A real-world example of how this aviation liability coverage would protect you: If, as a result of operating your Beech 17 Staggerwing you damaged property or caused bodily injury outside of the aircraft, you would have the full amount of total liability coverage to pay for damages that occurred, less the liability amount paid for passengers inside the aircraft. If the aircraft crashed and you had passengers inside the aircraft that were injured, your insurance policy would pay up to the policy passenger limit for each passenger.
This liability coverage also applies as a bubble that follows the aircraft around. If the aircraft is hangered, liability coverage extends throughout your hangar and it is this coverage that airports will typically require you to have. It’s not a separate insurance policy, it is actually coverage built into your standards airplane insurance policy.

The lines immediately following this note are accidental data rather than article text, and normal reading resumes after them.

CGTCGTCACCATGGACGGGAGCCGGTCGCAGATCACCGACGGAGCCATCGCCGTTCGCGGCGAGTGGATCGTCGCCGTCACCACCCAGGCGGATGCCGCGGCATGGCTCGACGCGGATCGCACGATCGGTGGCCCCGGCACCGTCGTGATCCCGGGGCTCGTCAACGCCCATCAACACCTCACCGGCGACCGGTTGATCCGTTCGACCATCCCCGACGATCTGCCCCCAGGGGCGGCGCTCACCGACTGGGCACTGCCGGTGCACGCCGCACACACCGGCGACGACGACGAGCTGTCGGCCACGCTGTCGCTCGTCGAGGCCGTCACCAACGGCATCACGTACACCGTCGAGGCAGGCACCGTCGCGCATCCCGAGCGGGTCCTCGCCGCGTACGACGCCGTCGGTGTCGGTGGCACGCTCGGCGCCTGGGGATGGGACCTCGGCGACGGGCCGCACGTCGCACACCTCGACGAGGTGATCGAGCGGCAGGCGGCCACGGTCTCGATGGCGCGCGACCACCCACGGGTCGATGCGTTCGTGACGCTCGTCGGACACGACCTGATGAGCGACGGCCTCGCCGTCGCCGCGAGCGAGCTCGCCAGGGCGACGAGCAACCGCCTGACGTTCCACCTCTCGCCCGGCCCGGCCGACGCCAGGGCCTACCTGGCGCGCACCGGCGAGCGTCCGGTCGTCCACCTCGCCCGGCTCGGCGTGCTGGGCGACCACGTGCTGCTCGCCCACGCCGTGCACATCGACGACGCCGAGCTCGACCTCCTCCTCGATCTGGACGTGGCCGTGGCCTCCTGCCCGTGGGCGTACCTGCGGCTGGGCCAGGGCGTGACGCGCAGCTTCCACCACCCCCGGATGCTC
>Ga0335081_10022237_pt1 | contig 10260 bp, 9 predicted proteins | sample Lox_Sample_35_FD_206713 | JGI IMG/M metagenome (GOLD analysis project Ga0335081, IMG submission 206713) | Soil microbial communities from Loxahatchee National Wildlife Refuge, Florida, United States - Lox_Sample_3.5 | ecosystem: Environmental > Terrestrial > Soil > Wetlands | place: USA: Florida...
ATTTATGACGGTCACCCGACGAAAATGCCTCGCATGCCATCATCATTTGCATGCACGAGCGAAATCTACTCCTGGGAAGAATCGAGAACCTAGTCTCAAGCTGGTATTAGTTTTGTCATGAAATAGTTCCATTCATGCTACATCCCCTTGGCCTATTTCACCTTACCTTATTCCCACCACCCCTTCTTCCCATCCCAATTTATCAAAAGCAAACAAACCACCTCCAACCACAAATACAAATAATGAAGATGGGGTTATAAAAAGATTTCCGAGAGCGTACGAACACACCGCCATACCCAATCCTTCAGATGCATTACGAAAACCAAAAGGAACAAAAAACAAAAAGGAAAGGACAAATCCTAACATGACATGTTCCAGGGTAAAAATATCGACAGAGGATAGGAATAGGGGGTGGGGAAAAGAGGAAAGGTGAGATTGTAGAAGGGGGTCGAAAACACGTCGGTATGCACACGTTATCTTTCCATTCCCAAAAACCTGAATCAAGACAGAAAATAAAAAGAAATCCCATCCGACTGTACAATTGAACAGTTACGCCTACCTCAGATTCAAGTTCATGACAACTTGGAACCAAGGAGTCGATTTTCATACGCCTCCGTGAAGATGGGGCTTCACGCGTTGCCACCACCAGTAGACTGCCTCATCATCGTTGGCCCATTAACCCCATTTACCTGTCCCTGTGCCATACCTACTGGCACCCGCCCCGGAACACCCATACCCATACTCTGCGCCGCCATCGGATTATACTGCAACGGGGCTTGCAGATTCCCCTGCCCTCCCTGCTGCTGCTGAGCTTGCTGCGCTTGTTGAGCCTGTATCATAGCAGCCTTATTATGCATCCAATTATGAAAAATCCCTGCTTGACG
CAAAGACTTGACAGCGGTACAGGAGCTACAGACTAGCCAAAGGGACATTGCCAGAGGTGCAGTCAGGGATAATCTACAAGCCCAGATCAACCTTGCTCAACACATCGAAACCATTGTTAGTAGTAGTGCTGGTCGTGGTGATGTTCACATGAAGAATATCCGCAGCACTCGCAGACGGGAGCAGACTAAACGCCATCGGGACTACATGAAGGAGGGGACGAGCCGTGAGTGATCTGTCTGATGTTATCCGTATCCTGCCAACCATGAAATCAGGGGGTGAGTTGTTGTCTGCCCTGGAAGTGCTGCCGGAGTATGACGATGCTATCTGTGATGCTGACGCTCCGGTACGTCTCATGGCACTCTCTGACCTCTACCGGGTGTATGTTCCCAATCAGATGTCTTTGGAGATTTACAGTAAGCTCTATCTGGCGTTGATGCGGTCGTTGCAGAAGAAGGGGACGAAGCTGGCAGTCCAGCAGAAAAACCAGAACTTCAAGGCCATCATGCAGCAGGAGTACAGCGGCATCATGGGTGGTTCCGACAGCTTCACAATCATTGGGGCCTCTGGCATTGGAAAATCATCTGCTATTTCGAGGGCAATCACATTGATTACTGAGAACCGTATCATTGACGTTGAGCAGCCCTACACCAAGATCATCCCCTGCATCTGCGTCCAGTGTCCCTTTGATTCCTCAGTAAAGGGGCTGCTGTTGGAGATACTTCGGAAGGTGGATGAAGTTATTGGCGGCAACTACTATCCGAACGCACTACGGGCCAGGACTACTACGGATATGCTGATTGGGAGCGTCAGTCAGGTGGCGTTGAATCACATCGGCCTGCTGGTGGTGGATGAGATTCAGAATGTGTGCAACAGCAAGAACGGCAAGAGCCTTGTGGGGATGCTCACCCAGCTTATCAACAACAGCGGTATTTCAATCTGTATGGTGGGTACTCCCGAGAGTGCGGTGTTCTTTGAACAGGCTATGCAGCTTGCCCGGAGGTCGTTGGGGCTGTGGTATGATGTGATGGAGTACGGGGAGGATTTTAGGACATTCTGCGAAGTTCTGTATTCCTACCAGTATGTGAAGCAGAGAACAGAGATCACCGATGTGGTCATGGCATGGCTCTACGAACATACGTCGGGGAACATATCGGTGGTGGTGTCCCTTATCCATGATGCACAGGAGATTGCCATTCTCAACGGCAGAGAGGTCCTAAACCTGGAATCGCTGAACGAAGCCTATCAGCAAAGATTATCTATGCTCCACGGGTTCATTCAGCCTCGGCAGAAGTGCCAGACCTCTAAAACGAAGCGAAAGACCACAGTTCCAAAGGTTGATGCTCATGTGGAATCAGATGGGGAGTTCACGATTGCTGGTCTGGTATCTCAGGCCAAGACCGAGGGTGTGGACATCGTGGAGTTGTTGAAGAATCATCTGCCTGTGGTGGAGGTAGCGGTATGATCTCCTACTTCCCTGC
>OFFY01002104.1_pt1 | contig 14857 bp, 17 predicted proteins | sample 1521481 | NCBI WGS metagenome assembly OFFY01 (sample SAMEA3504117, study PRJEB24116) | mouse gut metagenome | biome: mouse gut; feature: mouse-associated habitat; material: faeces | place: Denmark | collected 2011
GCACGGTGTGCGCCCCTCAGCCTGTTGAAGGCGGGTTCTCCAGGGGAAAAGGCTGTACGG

Other liability options: Higher liability coverage on the Beech 17 Staggerwing may be available to qualified pilots with experience in the make and model and a minimum Private License/IFR rating.
The second coverage on a Beech 17 Staggerwing insurance policy is hull coverage and is an optional coverage. Aircraft hull insurance covers damage to the aircraft itself and is an agreed value, not subject to depreciation. Agreed value is decided during the initial insurance quoting process, the aircraft owner requests an insurance quote for his or her Beech 17 Staggerwing and requests a quote including hull coverage in the amount of say $220,000. Once an aviation insurance company provides a quote, they are agreeing with you that your aircraft is worth $220,000.
*Insurance companies may place additional stipulations on quotes to prove the value of your aircraft prior to binding, if your agreed value is higher than bluebook.